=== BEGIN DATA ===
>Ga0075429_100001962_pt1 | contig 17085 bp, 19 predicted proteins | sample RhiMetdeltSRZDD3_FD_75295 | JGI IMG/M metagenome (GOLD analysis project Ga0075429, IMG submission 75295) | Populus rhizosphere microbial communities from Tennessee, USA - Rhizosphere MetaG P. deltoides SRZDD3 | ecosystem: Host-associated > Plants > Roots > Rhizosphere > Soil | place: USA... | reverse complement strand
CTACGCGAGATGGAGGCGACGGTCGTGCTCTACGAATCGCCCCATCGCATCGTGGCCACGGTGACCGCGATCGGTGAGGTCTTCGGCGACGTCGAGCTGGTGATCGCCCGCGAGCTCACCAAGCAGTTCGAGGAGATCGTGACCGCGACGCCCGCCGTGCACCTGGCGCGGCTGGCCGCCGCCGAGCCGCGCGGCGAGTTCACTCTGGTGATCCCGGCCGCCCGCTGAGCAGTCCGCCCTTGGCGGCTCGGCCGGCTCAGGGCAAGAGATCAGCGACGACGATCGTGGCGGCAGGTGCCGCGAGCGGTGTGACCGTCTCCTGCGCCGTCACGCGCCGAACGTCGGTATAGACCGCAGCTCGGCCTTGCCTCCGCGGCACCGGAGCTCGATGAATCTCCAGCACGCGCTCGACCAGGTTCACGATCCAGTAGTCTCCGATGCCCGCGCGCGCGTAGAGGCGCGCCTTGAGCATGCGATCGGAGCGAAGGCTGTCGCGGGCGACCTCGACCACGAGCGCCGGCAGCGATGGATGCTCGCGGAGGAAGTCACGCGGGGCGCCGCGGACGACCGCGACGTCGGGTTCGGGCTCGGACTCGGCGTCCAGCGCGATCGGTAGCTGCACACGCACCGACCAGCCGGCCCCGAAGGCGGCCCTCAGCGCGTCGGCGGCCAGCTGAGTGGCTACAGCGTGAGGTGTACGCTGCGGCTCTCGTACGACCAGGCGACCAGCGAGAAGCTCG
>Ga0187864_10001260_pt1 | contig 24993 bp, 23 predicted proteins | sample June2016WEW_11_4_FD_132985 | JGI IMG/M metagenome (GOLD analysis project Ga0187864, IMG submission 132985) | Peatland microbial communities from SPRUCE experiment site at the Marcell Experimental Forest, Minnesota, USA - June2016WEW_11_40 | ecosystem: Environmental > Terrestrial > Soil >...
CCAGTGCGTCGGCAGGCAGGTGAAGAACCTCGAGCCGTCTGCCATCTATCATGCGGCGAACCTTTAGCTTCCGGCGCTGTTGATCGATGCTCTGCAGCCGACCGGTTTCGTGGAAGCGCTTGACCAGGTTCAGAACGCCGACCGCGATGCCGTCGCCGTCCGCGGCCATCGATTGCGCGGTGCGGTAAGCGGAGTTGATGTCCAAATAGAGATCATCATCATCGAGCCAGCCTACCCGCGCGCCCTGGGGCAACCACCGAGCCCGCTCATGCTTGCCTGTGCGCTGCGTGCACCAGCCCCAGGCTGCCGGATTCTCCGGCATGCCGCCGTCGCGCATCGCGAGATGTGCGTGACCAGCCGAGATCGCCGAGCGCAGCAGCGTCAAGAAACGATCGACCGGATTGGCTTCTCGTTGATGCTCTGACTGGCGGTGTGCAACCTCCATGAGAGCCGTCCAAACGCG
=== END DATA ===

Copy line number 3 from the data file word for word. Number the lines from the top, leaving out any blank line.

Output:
>Ga0187864_10001260_pt1 | contig 24993 bp, 23 predicted proteins | sample June2016WEW_11_4_FD_132985 | JGI IMG/M metagenome (GOLD analysis project Ga0187864, IMG submission 132985) | Peatland microbial communities from SPRUCE experiment site at the Marcell Experimental Forest, Minnesota, USA - June2016WEW_11_40 | ecosystem: Environmental > Terrestrial > Soil >...